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This is the fourth post in a series about focal length for food photography. Check out the other posts in this series, 35mm, 50mm & 85mm.
I distinctly remember a certain point in my food photography journey that I wasn’t capturing the shots that I wanted to at 45-degree angles.
So I sat down with my husband Matt, and we tried to figure out why. Long story short, I was wanting to create images that were likely shot with a 100 – 105mm focal length (also known as a narrow macro lens).
This narrow macro lens is a staple in any food photographer’s kit. Here are why I love it and a few drawbacks.
RELATED: 4 Ultimate Food Photography Lenses For Beautiful Photos
Beautiful Shallow Depth of Field (DoF)
The 100 – 105mm focal length is usually a macro lens. The reason this is important is that it gives a shallow depth of field.
The way that aperture and DoF work has a lot to do with the distance between the lens and the subject. Because a macro lens has a small minimum focusing distance, we can get up close to our subjects.
This creates that beautiful blur that a lot of us get into digital photography for.
Apertures of f/5.6-f/8 are still quite shallow, which means the larger apertures can give us even less DoF if we wish. It’s beautiful for food portraiture shots.
105mm Focal Length is Best for 45-Degree Shots
The lenses of the 105mm focal length really shine at the 45-degree angle (or similar angles). Part of that has to do with the fact that this narrow focal length can remove perspective distortion that we’d see with wide-angle lenses at similar distances.
We also typically see a nice mix of blur and tack-sharp focus with this lens that forces the viewer to focus on the main recipe, hero food or details that tell our food story.
Which Lens Matches Your Food Photography Style?
Get Close With Macro Minimum Focusing Distance
The real beauty of narrow focal lengths with a macro lens is that they have small minimum focusing distances. This means we can get up close and personal with our food.
Macro shots get us much closer than other lenses, especially narrow lenses. You won’t be able to get as close as you can with the 85mm as you can with the 105mm focal length (or 100mm equivalent).
At close proximity to subjects, we are really trying to focus on the details of food. It is therefore important that our shots are in focus. DoF is usually very shallow at close up shots, and focus technique is imperative.
Macro Food Shots Are Great For Sharing Food’s Details
Macro shots are a key part of telling a food story. You’ll often see a details shot (macro shot) in a diptych that helps viewers to understand the food they are seeing.
If you think about why you love certain foods, chances are there are certain details that you love. Like the texture of pecan nuts. Toasted merging swirls. The luscious lines of dulce de leche.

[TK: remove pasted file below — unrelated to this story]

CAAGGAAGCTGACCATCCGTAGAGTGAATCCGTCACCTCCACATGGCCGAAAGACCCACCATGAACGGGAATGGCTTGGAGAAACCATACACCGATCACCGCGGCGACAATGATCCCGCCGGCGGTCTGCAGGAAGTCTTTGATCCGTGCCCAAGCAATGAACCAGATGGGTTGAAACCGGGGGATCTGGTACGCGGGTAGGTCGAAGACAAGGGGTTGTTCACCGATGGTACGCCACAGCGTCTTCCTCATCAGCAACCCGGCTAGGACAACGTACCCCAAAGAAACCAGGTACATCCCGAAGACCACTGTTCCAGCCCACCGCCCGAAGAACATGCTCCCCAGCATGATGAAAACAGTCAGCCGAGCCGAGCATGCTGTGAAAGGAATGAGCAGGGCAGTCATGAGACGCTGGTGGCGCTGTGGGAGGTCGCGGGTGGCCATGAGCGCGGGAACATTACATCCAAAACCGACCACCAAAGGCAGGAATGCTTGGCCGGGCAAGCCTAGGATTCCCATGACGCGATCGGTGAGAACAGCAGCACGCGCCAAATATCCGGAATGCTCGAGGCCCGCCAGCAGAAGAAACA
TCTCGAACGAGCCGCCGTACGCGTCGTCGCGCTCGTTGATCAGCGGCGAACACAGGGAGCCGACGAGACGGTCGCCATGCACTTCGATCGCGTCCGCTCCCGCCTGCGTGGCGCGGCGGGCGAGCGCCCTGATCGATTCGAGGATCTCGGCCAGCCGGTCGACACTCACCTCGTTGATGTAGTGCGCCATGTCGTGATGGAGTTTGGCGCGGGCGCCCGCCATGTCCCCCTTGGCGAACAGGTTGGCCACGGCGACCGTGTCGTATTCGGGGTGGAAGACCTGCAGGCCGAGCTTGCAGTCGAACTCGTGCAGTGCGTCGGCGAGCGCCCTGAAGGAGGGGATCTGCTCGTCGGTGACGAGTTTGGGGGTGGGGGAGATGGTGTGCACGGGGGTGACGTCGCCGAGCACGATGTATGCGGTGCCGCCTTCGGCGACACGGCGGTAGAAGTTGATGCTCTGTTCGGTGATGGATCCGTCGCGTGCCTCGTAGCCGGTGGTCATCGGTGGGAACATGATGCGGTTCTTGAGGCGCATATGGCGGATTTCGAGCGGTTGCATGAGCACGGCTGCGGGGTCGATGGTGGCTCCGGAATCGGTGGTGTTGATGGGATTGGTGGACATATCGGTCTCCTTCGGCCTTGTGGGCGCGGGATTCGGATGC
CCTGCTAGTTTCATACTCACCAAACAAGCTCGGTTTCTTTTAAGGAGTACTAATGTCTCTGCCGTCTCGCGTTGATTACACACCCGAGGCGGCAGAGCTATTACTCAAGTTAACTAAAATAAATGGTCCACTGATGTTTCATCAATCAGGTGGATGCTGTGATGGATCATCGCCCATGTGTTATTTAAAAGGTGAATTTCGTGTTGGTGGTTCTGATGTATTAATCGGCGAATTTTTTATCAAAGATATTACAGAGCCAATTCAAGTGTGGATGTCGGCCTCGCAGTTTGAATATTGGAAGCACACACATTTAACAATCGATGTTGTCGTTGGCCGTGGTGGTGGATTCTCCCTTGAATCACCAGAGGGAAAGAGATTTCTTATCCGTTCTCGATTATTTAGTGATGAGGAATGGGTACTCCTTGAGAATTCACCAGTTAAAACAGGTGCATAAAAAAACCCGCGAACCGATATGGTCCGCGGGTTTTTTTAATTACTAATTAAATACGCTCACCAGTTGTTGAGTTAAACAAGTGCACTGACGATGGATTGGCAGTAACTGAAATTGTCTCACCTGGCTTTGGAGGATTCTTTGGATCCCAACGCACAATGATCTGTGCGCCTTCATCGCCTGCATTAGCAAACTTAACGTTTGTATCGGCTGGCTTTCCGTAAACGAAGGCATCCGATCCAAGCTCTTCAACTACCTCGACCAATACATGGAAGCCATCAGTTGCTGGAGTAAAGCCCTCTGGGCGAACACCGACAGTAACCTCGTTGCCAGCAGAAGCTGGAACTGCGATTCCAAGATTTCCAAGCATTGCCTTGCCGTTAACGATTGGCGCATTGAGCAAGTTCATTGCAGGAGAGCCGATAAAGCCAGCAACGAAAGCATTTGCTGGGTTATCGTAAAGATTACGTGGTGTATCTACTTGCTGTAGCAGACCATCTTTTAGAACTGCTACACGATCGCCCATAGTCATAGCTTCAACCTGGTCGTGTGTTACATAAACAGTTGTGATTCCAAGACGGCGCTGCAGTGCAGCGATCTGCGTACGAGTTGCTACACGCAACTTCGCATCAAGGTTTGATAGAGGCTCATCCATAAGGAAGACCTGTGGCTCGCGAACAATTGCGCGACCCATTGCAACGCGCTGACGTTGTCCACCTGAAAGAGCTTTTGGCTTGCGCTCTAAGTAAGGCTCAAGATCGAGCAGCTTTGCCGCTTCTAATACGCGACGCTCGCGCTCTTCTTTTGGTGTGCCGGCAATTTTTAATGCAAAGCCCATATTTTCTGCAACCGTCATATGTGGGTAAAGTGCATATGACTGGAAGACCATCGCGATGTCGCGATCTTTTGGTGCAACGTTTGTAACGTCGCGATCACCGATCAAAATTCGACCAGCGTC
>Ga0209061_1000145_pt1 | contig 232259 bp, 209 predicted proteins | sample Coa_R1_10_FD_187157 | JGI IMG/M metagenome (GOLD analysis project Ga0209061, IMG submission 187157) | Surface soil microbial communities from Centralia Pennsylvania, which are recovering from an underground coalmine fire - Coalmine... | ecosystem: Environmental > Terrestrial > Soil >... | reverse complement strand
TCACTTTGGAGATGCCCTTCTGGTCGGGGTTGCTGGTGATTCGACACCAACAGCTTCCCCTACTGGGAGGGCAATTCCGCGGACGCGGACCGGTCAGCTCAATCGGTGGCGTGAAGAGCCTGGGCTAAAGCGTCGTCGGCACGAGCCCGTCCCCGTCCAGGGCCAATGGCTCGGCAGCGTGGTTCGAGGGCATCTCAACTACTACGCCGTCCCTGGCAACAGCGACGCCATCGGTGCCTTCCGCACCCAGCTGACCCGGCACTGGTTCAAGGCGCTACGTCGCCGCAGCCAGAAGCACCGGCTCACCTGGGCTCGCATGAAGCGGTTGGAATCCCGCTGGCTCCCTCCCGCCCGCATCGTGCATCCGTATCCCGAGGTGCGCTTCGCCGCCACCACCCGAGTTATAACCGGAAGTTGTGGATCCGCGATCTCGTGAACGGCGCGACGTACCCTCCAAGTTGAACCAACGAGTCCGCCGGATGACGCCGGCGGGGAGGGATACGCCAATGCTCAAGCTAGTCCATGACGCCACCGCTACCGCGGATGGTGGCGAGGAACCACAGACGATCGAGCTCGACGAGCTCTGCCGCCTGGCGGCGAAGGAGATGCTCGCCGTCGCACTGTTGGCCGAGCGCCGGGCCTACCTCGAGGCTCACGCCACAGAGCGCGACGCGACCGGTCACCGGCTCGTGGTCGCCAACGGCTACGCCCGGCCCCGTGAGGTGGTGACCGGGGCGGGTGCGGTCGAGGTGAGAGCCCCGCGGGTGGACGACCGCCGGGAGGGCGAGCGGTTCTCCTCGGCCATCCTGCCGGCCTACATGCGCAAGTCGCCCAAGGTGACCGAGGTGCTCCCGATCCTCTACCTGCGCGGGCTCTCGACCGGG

Macro shots can give us that instant understanding of what the food would feel like as we devour it! How do you feel when you look at these shots?
Narrow Macros Are Hard to Shoot With in Small Spaces
Many food photographers start their journey with photography by shooting food at home. It’s highly likely that you know exactly how it feels to be shooting in the most random of places in your house. Most of them with your back against the wall, trying to get more space in.
I started food photography in a small one-bedroom apartment. The living area doubled as our lounge and TV area, dining, home office and food photography setups.
If you have little space in which to move your setup or tripod, this lens can be a challenge. If you’re shooting with a cropped sensor camera, then you are even more prohibited by space.
Size And Weight Can Tough to Steady. A Tripod Needed.
Generally, the narrower a focal length, the heavier the associated lens. The 105mm lens is not the heaviest lens I’ve used for photography, but it is a decent weight and size if you’re trying to do macro photography and you don’t have the steadiest of hands!
Yes, you can use VR, but as someone with shaky hands, it’s still a challenge to get in-focus shots. Let along taking the plane of focus into account.
I find the best results with shooting food photography come from using the lens on a tripod. Which can limit your creative exploration when it comes to composition.
Which Lens Matches Your Food Photography Style?
Not a Focal Length Most Cropped Sensor Uses Will Shoot At.
If you shoot with a full-frame, I highly recommend the 100 – 105mm focal length. If you shoot with a cropped sensor, then it’s more of a conversation.
To put it simply, 100 – 105mm focal length on a cropped sensor is super tight. Usually too tight to tell a food story and a real challenge for composition.
I do highly recommend having a macro and narrow focal length to photograph food. For cropped sensor uses (who are unlikely to upgrade to a full-frame, now or in the future), then you might want to consider getting the 60mm macro (90mm equivalent).
RELATED: Best Focal Lengths in Food Photography For Cropped Sensor Cameras
Do you enjoy using narrow focal lengths such as the 100 – 105mm focal length?
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